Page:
The expression may have been around forever, but the tech cartel certainly gives it a new spin.
We know that Google tracks your movements (without your permission), like it or not. Last week, ZDNet reported that an API bug in Google+ exposed 500,000 users. Google admitted that it had suffered a security breach and hadn’t bothered to tell anyone because it wasn’t legally required to. Now the company is shutting down one time potential ‘Facebook killer’ Google Plus, and the wags certainly had a field day with the virtually ignored platform, reporting that G+ users were inconsolable – both of them.
Nothing to See Here
While Google reported that no mischief was done in the breach (and who doesn’t believe everything Google says), lest we forget, many people hold crypto currencies and as Jack Dossman says in his Medium post (A beginners guide to keeping your crypto safe), “Hackers can use your phone number, email address and other personal information like your date of birth, where you live and work, and who you have close relationships with to socially engineer their way into your accounts.”
And let’s not forget the Facebook hack, where hackers saw personal info of 14 million people. The exposed data included relationship status, birth date, hometown, education and the 15 most recent searches, Facebook said.
TIme to Watch the Watchers
While ZDNet explains Why it’s hard to believe anything Google says, Google CEO Tells Senators That Censored Chinese Search Engine Could Provide “Broad Benefits”. According to The Intercept, the made-for-China search engine, codenamed Dragonfly, is “blacklisting phrases like “human rights,” “student protest,” and “Nobel Prize.” Dragonfly “links people’s searches to their phone number, tracks their location, and then shares that data with a Chinese partner company.
Yet “In his letter to the senators,… (Google CEO Sundar) Pichai did not mention the word “censorship” or address human rights concerns. He told the senators that “providing access to information to people around the world is central to our mission,” and said he believed Google’s tools could “help to facilitate an exchange of information and learning.”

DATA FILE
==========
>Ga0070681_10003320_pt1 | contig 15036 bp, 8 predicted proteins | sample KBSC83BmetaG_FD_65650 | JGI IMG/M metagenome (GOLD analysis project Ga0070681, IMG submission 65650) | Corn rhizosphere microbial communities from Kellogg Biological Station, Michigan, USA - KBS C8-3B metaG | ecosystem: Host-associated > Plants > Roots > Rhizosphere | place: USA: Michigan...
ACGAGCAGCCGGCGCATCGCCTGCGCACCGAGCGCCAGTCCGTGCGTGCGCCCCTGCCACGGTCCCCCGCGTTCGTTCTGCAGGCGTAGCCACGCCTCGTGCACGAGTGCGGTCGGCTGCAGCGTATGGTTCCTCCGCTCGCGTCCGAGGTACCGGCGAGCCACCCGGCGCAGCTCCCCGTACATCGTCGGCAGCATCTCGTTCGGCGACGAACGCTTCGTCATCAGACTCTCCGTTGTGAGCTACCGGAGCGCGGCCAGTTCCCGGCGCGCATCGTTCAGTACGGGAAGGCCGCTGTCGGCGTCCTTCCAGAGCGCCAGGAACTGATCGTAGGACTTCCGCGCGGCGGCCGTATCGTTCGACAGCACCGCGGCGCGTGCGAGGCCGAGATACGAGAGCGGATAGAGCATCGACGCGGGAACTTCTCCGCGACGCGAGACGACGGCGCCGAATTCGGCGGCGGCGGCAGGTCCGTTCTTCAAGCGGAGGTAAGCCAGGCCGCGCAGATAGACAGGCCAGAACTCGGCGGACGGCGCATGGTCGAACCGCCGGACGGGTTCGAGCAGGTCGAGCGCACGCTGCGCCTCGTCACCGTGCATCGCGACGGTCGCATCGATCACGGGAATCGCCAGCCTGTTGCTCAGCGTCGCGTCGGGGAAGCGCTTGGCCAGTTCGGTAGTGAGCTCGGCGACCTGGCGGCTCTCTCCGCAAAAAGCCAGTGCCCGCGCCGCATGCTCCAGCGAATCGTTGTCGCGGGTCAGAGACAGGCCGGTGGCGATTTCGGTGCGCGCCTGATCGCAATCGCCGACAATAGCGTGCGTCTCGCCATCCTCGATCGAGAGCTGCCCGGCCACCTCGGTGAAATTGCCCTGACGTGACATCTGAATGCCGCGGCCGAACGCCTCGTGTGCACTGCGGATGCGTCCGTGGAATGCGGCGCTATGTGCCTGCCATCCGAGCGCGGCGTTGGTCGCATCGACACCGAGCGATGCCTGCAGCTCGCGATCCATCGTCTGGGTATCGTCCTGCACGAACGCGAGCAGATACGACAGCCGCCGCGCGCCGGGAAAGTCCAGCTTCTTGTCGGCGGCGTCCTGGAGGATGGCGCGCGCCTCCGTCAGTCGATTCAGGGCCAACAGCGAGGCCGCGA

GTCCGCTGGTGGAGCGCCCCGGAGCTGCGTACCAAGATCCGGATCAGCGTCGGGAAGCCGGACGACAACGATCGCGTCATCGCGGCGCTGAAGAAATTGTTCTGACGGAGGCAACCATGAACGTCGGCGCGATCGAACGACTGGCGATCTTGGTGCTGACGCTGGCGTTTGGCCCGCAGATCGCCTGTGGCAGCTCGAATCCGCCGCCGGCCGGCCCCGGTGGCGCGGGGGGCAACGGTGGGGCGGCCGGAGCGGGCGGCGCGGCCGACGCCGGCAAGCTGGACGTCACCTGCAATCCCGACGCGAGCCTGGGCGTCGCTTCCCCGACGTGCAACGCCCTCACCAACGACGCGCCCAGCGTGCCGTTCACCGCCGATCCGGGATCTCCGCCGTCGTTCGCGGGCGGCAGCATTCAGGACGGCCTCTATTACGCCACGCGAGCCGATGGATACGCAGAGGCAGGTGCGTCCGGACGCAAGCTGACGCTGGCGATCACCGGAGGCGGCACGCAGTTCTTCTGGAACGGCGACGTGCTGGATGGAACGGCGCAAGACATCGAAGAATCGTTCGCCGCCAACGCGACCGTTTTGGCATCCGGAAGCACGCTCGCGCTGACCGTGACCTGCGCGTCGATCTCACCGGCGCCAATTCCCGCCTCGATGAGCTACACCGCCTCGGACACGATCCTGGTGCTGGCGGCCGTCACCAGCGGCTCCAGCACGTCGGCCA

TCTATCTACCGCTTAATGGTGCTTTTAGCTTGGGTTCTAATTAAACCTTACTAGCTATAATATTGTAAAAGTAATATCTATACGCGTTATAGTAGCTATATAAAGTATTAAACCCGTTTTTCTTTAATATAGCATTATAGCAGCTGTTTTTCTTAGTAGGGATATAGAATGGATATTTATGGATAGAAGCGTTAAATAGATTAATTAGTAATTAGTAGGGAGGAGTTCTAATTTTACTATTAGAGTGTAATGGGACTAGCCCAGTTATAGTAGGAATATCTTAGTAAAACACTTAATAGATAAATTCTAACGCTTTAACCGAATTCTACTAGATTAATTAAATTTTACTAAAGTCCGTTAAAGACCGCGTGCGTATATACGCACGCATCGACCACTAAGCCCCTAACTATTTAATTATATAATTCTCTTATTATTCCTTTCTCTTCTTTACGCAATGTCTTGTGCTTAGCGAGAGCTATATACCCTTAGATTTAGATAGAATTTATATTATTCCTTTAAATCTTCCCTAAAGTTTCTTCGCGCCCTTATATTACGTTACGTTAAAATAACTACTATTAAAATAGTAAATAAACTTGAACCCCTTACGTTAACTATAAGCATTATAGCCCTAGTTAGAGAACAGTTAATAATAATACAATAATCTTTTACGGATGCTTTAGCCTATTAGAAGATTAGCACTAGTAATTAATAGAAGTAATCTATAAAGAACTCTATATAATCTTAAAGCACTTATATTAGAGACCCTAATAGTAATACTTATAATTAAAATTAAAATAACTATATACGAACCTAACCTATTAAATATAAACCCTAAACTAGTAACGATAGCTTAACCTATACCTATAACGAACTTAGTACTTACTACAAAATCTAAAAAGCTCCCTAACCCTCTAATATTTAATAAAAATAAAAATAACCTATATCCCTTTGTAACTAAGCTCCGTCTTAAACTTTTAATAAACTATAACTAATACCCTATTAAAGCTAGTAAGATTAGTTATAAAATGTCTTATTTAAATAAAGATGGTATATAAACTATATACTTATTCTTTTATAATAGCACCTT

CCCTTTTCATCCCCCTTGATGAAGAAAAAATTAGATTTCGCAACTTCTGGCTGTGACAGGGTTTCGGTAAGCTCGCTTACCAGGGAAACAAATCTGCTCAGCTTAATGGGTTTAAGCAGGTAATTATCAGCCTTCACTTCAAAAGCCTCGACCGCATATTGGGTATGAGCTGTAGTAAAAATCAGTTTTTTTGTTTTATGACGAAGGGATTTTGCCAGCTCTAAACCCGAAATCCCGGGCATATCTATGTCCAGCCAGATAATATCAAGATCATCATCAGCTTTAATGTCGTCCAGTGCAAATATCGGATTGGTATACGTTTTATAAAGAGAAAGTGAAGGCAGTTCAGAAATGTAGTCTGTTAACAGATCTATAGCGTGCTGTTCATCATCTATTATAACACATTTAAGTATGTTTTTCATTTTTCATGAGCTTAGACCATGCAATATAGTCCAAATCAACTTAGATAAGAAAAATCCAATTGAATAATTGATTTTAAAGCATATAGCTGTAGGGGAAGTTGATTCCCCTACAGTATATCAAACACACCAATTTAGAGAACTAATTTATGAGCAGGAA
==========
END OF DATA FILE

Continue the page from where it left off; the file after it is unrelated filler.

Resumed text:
“Google has been open about our desire to increase our ability to serve users in China and other countries,” Pinchai wrote to the Congressmen, refusing to answer nine specific questions that the senators had submitted. “We are thoughtfully considering a variety of options for how to offer services in China in a way that is consistent with our mission.”
Which no longer seem to be ‘Don’t be evil.’
But wait! There’s more! Namely, ‘THE GOOD CENSOR’: Leaked Google Briefing Admits Abandonment of Free Speech for ‘Safety And Civility’. According to this piece, “The briefing argues that tech companies will have to censor their platforms if they want to ‘expand globally.’” Which implies that Dragonfly may well be the prototype for Google search globally in the none-too-distant future.
The plan is to roll it out in early 2019.
Unofficially, of course.
So, not only was personal information on some 14 million members recently hacked in one of the worst breaches to hit Facebook, according to Bloomberg (and Facebook) “it affected 30 million people rather than about 50 million the company first reported Sept. 28. While the total number of accessed accounts was smaller than initially thought, the personal data taken from about half of the affected accounts was extensive…This sort of personal detail can help identity thieves accomplish hacks for years into the future.”
It was one thing when Google and Facebook were basic ad delivery platforms, but given the recent series of hacks (don’t tell), Facebook’s and Google’s penchant for tracking users without their permission (don’t ask), Google’s cozy relationship with China – and lest we forget, Facebook has been courting China for years – while you’ve been told time and again that you are the product, time to think long and hard about exactly to whom you are being sold, and at what cost.
Onward and forward.